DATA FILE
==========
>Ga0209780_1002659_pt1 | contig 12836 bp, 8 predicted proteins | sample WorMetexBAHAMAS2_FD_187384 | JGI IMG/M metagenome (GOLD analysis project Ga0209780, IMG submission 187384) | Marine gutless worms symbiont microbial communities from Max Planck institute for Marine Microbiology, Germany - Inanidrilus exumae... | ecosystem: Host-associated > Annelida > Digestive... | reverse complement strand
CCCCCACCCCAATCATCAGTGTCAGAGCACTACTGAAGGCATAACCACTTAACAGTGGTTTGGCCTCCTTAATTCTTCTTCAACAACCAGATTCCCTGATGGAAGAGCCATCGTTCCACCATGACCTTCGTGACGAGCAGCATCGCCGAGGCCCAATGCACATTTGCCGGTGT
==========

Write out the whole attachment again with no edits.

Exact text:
>Ga0209780_1002659_pt1 | contig 12836 bp, 8 predicted proteins | sample WorMetexBAHAMAS2_FD_187384 | JGI IMG/M metagenome (GOLD analysis project Ga0209780, IMG submission 187384) | Marine gutless worms symbiont microbial communities from Max Planck institute for Marine Microbiology, Germany - Inanidrilus exumae... | ecosystem: Host-associated > Annelida > Digestive... | reverse complement strand
CCCCCACCCCAATCATCAGTGTCAGAGCACTACTGAAGGCATAACCACTTAACAGTGGTTTGGCCTCCTTAATTCTTCTTCAACAACCAGATTCCCTGATGGAAGAGCCATCGTTCCACCATGACCTTCGTGACGAGCAGCATCGCCGAGGCCCAATGCACATTTGCCGGTGT